I have talked to people that were raised in families where animals were not valued and they used their lives as adults to do the opposite, endeavoring to “make things right”. But I have talked to people that were taught the same, and they did not recognize the wrongs, continuing the path shown to them. I have talked to people that felt bad in the past for going thru hard economic times, losing everything, and having to take their animals to the shelter. We can all say that we would never do that. But were we raised like that person? Have you truly walked in their shoes? You have not. And so excuses? I still hate them. But I am willing to listen to reasons. And I realize that one reason, handled with love, consideration and no judgment can perhaps make a future “excuse” less likely.
When you are involved in animal rescue, it is easy to dwell on the fact that the situation for animals seems hopeless. But we have to believe, and we have to understand that every change starts with one person and for one person, you may BE that change.
If we neglect to look at each situation individually, what is that saying about us? For me personally, I gave up over a year of my life to showcase the good people were doing across the country from animals. But what I didn’t know was that these same rescuers rescued me. They rescued me from being hard hearted. I realized that being dedicated to saving animals did not give me an excuse to hate people. It did not give me an excuse to not help them as well. Things for animals will not change overnight, and it will take love, understanding and work to make a difference. I truly believe there is no place for hate in animal rescue. There is no place for ignoring people in bad situations themselves. We have to truly put our feet in people’s shoes to help the paws that need us.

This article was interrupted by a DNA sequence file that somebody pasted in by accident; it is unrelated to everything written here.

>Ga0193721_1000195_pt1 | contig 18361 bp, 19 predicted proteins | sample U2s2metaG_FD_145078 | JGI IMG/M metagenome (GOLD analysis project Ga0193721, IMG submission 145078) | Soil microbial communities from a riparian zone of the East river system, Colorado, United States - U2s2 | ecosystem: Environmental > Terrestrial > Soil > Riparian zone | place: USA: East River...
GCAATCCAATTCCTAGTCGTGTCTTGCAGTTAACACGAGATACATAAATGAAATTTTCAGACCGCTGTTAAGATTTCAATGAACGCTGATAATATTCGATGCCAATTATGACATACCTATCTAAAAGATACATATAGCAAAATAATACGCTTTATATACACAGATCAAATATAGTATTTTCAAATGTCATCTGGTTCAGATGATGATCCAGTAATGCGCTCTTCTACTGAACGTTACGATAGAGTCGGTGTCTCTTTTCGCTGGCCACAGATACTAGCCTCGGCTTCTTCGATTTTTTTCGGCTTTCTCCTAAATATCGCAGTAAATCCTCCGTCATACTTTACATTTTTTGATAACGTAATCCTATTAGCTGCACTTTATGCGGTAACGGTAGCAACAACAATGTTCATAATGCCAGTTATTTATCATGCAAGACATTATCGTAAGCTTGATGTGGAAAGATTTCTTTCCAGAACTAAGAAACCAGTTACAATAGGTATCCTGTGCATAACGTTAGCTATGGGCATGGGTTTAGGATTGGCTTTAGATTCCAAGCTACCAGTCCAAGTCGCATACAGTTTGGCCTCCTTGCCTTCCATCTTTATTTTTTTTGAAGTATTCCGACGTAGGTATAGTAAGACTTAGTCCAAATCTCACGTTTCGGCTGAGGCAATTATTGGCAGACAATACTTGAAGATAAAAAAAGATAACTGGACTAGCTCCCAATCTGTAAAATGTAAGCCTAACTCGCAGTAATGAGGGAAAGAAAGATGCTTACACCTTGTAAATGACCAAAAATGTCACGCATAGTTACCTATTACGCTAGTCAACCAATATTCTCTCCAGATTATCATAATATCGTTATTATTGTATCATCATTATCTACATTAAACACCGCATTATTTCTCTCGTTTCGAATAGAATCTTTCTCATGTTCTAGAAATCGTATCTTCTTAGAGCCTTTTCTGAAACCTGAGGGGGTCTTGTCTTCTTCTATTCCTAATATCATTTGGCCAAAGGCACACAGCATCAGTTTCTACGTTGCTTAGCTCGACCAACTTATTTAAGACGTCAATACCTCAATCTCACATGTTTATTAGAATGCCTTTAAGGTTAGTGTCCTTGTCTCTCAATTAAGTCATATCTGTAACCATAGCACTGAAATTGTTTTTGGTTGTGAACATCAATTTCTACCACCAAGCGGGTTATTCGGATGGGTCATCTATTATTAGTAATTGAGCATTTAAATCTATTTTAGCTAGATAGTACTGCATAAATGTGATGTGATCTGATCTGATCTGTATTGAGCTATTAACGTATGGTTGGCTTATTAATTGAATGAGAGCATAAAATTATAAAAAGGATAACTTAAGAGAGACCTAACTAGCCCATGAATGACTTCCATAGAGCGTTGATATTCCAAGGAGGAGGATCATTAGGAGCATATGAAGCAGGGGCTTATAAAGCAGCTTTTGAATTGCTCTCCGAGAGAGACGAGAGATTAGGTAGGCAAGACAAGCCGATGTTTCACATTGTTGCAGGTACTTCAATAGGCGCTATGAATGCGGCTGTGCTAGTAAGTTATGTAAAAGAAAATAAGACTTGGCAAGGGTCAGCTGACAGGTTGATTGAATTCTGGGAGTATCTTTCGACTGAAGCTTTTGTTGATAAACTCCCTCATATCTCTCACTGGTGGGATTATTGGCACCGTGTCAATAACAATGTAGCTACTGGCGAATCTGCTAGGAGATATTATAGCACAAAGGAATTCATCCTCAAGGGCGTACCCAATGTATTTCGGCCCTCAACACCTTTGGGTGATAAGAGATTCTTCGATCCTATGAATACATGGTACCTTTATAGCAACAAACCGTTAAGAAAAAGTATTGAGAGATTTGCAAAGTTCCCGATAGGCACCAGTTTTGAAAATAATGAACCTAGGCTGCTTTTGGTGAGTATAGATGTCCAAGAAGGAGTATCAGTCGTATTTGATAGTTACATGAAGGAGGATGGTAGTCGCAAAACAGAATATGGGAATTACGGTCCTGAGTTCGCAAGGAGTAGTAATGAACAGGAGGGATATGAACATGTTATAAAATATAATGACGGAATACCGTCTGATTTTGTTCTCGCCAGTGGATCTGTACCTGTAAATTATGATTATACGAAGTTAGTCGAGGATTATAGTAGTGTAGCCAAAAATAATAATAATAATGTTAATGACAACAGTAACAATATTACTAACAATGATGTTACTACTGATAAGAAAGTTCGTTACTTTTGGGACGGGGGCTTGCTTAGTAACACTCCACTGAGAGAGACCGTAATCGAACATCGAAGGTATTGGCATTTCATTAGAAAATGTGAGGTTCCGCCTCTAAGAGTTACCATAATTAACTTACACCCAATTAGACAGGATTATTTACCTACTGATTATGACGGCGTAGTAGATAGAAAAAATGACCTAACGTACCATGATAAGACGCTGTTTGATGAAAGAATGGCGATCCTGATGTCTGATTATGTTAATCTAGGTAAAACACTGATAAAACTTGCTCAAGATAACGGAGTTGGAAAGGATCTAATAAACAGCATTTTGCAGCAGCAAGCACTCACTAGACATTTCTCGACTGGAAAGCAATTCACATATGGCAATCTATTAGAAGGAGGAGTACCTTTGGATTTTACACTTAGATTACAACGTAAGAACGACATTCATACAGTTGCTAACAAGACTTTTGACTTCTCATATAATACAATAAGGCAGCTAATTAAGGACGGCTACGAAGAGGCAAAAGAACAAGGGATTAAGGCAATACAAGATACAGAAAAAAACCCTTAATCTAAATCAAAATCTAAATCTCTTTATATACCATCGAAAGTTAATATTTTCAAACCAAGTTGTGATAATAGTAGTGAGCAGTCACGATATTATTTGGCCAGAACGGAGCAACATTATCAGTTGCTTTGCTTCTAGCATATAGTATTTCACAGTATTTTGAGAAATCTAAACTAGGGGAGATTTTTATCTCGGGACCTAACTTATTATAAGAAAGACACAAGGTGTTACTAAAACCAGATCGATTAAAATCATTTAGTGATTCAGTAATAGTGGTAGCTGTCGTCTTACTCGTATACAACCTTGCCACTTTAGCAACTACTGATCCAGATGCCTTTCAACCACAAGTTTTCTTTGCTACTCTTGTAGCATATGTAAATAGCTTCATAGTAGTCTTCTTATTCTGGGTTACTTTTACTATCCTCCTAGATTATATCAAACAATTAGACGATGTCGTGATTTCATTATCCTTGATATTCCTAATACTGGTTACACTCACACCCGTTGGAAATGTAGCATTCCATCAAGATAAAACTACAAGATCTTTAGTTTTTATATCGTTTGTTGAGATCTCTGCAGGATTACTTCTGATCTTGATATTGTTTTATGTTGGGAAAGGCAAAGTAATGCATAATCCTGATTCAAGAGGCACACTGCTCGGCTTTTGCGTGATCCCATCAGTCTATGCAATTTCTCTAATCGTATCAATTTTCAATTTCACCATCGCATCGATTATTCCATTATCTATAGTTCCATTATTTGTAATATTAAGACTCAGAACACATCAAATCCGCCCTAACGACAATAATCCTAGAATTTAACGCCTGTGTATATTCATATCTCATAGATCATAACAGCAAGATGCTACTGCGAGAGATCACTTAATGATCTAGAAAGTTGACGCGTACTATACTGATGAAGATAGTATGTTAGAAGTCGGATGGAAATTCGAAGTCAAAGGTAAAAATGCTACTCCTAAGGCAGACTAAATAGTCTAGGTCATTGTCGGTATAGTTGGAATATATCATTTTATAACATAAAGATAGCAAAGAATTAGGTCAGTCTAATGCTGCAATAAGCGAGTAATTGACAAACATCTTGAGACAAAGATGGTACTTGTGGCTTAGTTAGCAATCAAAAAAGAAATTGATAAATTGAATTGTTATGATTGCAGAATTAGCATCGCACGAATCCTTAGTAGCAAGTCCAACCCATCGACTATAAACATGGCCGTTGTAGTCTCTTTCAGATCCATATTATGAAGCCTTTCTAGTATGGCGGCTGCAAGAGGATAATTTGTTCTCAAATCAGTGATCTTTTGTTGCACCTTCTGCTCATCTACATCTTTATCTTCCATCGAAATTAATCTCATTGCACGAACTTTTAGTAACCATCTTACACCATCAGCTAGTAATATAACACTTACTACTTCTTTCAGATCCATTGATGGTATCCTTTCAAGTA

Am I saying that on certain days I don’t want to scream at the people abandoning their pets? Am I saying that on certain days I don’t want to give up entirely? Am I saying I love people? Nope! But I’m working on it. Because I truly believe there is a place for forgiveness in animal rescue. 48 states and 48 rescues taught me that.
-Rachael Johnson, Girl Person, Owner, 2 Traveling Dogs